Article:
The movie and TV industry is famous for testing pilots and pre-release versions of movies and TV series. They spend millions of dollars on this, tweaking names, endings, plot lines, and casting — and yet the end-result has more failures than successes. The reason for this failure is that when asked, test subjects will voice opinions.
However, these opinions are always viewed in a vacuum and the importance or validity of those opinions cannot be measured. The problem is that no one knew if they cared about the subject matter in the first place — something that should have been be done much earlier. The end result is that failure occurs more often then success appears.
We believe that the research examining what the market values and believes should have been conducted long before the image was burned onto the celluloid. When this is done in advance, experience tells us, there are more successes than failures because the industry knew what was wanted and of interest before the screenplay was written and not the other way around. The process of testing after the fact means it could be testing the wrong strategy. It is also at best a waste of money and at its worst destructive. That part of the story is found in number 2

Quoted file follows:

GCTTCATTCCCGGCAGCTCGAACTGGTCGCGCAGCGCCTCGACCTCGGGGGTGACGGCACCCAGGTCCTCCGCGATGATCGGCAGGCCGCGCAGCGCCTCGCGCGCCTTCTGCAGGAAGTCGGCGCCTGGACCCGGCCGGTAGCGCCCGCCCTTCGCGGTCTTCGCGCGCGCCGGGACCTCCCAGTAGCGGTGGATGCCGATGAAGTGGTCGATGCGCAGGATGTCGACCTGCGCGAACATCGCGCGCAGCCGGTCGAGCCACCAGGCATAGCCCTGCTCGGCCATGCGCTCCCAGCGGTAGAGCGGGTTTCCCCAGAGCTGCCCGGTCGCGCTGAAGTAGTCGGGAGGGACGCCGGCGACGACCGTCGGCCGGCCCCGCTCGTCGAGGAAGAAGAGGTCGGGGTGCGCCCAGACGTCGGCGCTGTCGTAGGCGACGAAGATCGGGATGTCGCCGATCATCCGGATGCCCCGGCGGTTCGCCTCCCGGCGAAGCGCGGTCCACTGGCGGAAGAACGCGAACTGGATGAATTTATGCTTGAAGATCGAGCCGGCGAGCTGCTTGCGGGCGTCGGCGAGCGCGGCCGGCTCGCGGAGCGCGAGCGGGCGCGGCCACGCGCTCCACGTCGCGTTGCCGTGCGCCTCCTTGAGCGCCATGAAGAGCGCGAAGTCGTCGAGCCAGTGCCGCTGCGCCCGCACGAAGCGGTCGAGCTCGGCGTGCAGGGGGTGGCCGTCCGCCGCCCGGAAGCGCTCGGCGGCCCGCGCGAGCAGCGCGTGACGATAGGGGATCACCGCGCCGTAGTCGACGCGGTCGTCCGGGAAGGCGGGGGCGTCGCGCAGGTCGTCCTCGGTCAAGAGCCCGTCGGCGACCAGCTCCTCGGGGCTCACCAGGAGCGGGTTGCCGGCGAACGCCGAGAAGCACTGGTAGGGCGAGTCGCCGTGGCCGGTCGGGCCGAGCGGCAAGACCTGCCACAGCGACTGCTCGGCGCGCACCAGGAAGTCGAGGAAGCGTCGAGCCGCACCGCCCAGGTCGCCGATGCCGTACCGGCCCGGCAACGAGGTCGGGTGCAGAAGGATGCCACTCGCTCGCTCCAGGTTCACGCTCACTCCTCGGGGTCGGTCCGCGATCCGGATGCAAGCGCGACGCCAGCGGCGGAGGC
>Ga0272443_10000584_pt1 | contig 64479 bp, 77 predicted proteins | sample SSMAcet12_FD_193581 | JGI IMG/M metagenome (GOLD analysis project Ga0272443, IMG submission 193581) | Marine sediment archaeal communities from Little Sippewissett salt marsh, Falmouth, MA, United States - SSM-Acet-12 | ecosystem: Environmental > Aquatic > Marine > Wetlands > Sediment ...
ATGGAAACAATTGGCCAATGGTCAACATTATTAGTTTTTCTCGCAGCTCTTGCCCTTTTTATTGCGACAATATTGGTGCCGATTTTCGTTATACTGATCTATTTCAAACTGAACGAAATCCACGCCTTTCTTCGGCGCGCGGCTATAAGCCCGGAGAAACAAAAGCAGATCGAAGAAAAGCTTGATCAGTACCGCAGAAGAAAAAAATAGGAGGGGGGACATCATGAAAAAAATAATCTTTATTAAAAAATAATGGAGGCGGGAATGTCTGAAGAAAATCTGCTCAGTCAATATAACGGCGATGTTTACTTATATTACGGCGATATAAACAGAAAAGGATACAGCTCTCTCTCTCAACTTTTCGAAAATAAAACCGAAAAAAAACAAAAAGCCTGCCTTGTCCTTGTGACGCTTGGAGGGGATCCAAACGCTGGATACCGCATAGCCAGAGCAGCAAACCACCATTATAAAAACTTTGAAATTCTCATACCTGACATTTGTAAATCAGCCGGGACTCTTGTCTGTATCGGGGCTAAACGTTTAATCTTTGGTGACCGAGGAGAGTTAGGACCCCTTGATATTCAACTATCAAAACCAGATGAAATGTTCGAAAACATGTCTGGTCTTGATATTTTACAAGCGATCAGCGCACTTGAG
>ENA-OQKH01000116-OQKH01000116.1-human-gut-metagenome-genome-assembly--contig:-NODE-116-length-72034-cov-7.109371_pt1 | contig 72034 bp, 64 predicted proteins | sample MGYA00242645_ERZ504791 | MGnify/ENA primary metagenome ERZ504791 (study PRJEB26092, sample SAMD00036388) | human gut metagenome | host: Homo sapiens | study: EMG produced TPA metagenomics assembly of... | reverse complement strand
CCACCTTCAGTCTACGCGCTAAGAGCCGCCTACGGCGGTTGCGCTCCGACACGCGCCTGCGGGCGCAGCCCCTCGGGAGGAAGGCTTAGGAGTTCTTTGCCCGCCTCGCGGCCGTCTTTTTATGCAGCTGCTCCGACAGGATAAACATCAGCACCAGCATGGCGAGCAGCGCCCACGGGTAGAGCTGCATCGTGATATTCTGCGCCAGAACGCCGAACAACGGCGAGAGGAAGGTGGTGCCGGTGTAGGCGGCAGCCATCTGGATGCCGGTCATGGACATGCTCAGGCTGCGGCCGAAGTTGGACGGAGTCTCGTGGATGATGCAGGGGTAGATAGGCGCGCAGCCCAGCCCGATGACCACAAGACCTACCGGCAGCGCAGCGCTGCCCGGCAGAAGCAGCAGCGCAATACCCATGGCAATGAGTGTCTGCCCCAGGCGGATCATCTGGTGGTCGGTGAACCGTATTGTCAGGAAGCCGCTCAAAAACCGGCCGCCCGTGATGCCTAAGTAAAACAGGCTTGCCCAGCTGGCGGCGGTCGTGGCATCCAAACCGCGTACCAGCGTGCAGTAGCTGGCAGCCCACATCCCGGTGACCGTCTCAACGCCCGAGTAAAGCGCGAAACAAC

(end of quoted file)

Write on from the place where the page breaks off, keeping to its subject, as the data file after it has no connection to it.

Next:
Scenario Number Two
In number 1 above, we stated that …“when asked, test subjects will voice opinions. However, these opinions are always viewed in a vacuum and the importance or validity of those opinions cannot be measured.